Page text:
Begonias are flowering and foliage plants of more than 1,000 species. Begonias are in warm weather plants, but to survive through the winter if kept indoors for storage or as houseplants. Begonias do not suffer a lot of problems, but the plants are vulnerable when it comes to water. They are struggling with too little water, and disease problems arise when they are overwatered.
Lack of moisture
While wax begonias tolerate drought better than other varieties, all begonias require a moist – but not wet – well-drained soil. If planted in a clay pot, your plant to lose moisture quickly. Clay pots moisture transport away from the ground. Water not on a strict schedule, but by feeling the soil. The Clemson Cooperative Extension recommends watering your plants evenly, so that the soil slightly moist. Reduce the amount of water provided in the winter. Use less fertilizer. Begonias require feeding only every other watering. Use a balanced, half-strength fertilizer applied moderately.
Too much moisture
Angel wing begonias, a type of sugar cane-stemmed begonia, not tolerate hot, dry conditions. However, developing these begonias mildew disease if overwatered. The infection leads to spotting of the leaves, and then drying the leaves. The North Dakota State University Extension suggests treating this condition by improving the air circulation around your plants and remove damaged leaves. Not mist the leaves of Begonia.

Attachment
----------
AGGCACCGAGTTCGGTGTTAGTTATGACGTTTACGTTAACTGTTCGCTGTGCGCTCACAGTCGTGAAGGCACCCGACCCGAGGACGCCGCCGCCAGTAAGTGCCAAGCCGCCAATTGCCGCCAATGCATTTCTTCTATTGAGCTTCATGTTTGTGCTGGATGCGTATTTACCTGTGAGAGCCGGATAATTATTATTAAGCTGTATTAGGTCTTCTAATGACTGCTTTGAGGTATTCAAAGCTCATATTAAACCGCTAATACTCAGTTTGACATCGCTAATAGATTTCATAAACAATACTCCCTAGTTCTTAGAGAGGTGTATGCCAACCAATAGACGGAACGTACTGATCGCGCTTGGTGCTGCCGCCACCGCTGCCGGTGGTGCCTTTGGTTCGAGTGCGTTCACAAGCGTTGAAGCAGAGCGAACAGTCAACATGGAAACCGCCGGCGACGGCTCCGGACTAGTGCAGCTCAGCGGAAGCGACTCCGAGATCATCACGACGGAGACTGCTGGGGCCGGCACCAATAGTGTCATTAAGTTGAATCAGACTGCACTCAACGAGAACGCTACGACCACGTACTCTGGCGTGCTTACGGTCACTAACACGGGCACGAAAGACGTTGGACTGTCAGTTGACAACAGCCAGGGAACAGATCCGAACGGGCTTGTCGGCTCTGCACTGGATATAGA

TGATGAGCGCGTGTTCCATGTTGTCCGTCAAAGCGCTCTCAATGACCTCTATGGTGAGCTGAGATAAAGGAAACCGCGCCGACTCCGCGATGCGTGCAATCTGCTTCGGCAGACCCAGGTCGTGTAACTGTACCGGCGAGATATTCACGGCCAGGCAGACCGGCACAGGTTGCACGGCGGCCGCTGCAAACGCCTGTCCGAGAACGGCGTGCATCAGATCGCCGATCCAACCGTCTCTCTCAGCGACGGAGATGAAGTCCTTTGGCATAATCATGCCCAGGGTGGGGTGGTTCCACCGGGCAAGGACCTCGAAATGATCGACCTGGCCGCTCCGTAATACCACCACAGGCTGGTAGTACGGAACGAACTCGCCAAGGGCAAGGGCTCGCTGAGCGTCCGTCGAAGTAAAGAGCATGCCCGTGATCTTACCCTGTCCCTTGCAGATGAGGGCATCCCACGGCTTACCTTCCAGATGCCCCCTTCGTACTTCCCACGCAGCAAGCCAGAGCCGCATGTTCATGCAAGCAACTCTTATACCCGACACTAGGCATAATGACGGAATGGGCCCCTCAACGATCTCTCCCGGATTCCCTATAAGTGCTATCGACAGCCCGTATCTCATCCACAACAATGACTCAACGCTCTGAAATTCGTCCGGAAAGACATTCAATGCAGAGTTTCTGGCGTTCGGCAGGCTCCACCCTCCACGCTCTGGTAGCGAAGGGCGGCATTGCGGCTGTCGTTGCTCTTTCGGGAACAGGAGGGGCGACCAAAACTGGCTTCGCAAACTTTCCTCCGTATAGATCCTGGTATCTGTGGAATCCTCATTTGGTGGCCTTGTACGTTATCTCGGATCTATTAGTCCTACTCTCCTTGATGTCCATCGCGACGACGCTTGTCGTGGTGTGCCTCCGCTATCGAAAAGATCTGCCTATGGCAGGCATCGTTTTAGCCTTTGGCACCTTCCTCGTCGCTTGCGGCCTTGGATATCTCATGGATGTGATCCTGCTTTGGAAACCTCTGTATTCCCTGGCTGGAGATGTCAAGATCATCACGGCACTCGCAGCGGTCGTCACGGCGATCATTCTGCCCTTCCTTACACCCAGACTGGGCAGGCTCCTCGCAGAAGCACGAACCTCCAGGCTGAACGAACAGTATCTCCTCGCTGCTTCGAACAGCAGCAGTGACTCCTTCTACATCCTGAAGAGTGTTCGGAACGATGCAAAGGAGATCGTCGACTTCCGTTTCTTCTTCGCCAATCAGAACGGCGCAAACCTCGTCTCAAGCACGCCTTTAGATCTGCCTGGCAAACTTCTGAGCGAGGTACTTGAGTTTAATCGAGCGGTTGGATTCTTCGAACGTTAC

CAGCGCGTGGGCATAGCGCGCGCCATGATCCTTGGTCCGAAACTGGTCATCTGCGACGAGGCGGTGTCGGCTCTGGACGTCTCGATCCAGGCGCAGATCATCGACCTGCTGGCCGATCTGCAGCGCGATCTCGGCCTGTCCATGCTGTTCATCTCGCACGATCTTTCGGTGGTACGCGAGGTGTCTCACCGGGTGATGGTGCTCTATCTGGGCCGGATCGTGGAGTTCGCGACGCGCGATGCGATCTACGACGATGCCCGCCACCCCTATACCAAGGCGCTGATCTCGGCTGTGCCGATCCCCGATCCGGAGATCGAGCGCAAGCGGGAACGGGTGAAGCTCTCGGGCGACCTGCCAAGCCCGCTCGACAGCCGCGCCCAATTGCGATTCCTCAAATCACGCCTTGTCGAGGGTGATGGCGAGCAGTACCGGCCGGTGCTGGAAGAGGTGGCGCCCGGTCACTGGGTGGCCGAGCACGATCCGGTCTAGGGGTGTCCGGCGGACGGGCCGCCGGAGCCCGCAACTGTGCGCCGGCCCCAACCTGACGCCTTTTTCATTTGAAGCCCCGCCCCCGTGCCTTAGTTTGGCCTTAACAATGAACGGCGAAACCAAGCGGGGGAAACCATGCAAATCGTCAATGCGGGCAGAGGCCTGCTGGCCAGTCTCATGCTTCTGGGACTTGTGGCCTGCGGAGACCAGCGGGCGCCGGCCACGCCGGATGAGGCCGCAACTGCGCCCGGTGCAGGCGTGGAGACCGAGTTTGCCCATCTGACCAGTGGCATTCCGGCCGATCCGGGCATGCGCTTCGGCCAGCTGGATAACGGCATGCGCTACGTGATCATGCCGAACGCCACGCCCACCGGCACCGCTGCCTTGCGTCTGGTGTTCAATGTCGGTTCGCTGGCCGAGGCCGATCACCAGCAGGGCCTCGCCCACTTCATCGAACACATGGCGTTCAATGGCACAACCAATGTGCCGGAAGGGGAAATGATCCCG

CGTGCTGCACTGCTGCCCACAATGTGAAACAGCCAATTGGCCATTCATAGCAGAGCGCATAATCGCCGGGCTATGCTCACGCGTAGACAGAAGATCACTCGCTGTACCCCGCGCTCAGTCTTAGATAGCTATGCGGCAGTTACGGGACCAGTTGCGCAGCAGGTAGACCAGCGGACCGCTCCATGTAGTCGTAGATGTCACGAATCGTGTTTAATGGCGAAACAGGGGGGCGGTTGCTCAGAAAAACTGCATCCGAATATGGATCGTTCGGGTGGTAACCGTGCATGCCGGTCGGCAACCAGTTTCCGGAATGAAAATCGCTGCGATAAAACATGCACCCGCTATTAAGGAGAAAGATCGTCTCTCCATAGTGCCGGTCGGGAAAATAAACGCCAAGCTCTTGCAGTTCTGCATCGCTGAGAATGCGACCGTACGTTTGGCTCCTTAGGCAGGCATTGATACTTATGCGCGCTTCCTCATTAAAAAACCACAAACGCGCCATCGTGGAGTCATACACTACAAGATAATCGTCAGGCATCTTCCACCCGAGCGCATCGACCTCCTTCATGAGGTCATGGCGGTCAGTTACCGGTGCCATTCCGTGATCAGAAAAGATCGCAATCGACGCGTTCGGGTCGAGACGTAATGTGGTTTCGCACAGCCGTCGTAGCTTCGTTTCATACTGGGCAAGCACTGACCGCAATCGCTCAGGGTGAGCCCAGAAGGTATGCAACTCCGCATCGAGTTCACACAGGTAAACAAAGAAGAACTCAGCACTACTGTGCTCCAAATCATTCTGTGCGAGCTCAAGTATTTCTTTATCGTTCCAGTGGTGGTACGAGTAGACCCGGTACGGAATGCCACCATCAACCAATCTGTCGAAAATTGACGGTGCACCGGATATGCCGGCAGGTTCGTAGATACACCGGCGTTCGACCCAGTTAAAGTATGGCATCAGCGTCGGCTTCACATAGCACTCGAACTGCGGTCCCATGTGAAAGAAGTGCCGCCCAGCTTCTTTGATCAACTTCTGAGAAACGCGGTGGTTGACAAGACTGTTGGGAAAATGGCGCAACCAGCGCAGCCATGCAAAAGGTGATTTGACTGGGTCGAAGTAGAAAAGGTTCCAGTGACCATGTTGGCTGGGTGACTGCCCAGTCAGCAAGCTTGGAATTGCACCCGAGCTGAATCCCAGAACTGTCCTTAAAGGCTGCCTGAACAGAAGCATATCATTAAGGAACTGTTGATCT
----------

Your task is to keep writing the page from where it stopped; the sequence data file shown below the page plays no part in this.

Although begonias with colorful leaves need more light, keep foliage begonias, like rex begonias, out of direct sunlight. While foliage begonias usually have a better performance in humid conditions require rex begonias humidity of 50 percent or higher, or you risk your plants develop leaves with brown edges and a crisp, according to the University of Illinois Extension. This moisture, it may be difficult to achieve at home in the winter when the air dries. Shells around your plants increase humidity filled with water, but did not set the pots in the water.
Allow some begonias to dry for the winter camp, including tuberous begonias. As fall approaches, begin to reduce the amount and frequency of water until the leaves dry and withered stalks. Overwinter the tubers in dry peat moss or vermiculite in a temperature range of about 45 to 55 degrees. Take them out in the spring, the gradual increase in the water you put them and they. To indirect light